We put a lot of faith in technology.
Last week, I unwisely dropped by without any press credentials to take a picture of a wreath-laying ceremony at the National War Memorial and was accosted by security.
The clincher came when they asked to see my camera, which is, shall we say, inexpensive. Once the earphone brigade saw it, it knew it couldn’t possibly be dealing with a real journalist and I was out of there.
I tried to call my editor, but it appeared cellphone signals were being jammed. Cool toys everywhere.
I couldn’t help but wonder if I had shown up with an expensive, state-of-the-art sniper rifle they would have taken that as irrefutable evidence of my professionalism and just let me go about my business.
When it comes to transit, we are also much in the grip of technophilia. Last week, Coun. Rick Chiarelli, chair of the city’s IT committee, was waxing futuristic about GPS-enabled real-time tracking of your bus’s location via your smartphone.
Even in nerd-rich Ottawa, I wonder what percentage of transit riders are actually equipped with smartphones, but as they grow in utility and shrink in price, they’re likely to become ever more common. And you may as well have something to do while you’re waiting for the bus.
The city is also planning to introduce a smart card, which would function as your bus pass, library card, city parking pass, etc. Presumably included in this exciting new initiative would be a system for the speedy replacement of lost cards, both inevitable and potentially crippling with so much tied up in them.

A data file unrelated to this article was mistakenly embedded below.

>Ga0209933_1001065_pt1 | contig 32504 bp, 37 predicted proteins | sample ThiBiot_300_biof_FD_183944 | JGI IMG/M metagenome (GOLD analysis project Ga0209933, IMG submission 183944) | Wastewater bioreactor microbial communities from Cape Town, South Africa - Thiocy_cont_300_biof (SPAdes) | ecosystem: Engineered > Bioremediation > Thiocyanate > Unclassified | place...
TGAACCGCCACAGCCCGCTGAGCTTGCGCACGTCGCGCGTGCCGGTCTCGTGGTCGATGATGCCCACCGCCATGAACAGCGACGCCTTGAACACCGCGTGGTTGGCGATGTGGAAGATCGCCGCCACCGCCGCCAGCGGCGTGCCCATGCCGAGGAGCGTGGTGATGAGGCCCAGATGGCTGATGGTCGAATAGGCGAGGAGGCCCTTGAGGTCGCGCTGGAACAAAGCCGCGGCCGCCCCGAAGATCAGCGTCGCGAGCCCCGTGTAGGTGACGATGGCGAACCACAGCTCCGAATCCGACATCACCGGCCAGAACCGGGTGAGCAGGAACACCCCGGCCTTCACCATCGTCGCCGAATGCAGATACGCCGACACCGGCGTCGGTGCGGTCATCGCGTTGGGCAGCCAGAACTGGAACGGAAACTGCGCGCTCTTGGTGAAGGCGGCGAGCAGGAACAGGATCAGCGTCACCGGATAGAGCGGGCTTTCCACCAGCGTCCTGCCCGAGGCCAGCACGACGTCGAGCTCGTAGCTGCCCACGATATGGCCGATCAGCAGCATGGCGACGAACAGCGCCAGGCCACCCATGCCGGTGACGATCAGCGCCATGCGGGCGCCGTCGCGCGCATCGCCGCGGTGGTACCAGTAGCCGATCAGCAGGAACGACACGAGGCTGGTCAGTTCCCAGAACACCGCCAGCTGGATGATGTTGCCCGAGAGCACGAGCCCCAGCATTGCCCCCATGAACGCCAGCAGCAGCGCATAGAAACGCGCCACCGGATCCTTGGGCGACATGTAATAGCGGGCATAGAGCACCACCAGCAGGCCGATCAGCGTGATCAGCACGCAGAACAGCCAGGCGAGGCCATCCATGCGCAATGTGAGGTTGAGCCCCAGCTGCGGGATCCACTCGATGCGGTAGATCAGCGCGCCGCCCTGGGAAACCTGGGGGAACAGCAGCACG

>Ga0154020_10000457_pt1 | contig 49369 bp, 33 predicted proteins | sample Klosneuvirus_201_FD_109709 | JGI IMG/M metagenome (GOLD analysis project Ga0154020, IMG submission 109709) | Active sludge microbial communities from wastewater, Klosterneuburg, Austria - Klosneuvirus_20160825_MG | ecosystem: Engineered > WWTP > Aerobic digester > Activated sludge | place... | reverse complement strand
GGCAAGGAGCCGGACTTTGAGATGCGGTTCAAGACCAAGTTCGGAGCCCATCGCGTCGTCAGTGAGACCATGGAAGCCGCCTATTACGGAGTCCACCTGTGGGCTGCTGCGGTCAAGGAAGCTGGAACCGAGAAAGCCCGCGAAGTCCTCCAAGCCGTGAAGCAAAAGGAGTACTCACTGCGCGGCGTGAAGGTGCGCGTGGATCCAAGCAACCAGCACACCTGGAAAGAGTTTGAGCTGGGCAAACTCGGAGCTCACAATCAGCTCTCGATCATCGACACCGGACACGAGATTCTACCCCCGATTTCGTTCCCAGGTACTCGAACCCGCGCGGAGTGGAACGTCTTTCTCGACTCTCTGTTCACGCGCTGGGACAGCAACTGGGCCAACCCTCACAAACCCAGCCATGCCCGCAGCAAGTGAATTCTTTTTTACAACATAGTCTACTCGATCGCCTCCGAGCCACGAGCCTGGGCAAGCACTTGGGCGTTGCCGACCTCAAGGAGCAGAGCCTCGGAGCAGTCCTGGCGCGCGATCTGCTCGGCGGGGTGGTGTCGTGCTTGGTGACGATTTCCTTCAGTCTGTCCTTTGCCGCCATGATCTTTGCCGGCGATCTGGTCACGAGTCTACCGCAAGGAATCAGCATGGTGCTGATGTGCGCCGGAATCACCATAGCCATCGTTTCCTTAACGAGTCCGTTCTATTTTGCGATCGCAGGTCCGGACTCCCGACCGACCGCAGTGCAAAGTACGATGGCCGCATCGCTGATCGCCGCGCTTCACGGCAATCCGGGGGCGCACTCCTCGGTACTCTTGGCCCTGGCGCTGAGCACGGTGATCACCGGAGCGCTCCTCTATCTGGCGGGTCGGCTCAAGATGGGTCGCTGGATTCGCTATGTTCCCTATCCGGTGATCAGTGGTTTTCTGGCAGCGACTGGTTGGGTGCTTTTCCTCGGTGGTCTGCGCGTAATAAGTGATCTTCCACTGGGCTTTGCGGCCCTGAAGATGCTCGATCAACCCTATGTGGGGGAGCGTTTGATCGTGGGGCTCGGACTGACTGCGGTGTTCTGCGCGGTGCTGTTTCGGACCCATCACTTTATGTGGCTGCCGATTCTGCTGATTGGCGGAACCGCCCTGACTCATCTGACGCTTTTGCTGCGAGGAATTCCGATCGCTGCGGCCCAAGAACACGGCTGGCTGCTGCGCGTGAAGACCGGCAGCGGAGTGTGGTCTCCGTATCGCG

All of this is good stuff, but public transit ultimately runs on people power.
Our soon-to-arrive automated system for calling out stops will no doubt be a big help for both drivers and passengers. But it might not be necessary, and the drivers’ current not-too-shabby 81 per cent compliance rate for verbally calling out stops might be even higher if labour relations at Transpo weren’t still mired in the dark ages.
Satellite tracking of your bus’s exact location won’t do you much good if it’s sitting in the garage because, thanks to scheduling wrangles, nobody showed up to drive it, as the transit union says happened to 18 buses over the Victoria Day weekend.
So by all means, bring on all the high-tech bells and whistles we can afford for our buses, and maybe even light rail some day, but public transit will always rely on human intelligence and co-operation to get the job done.
– Steve Collins lives, writes and walks in Ottawa; email@example.com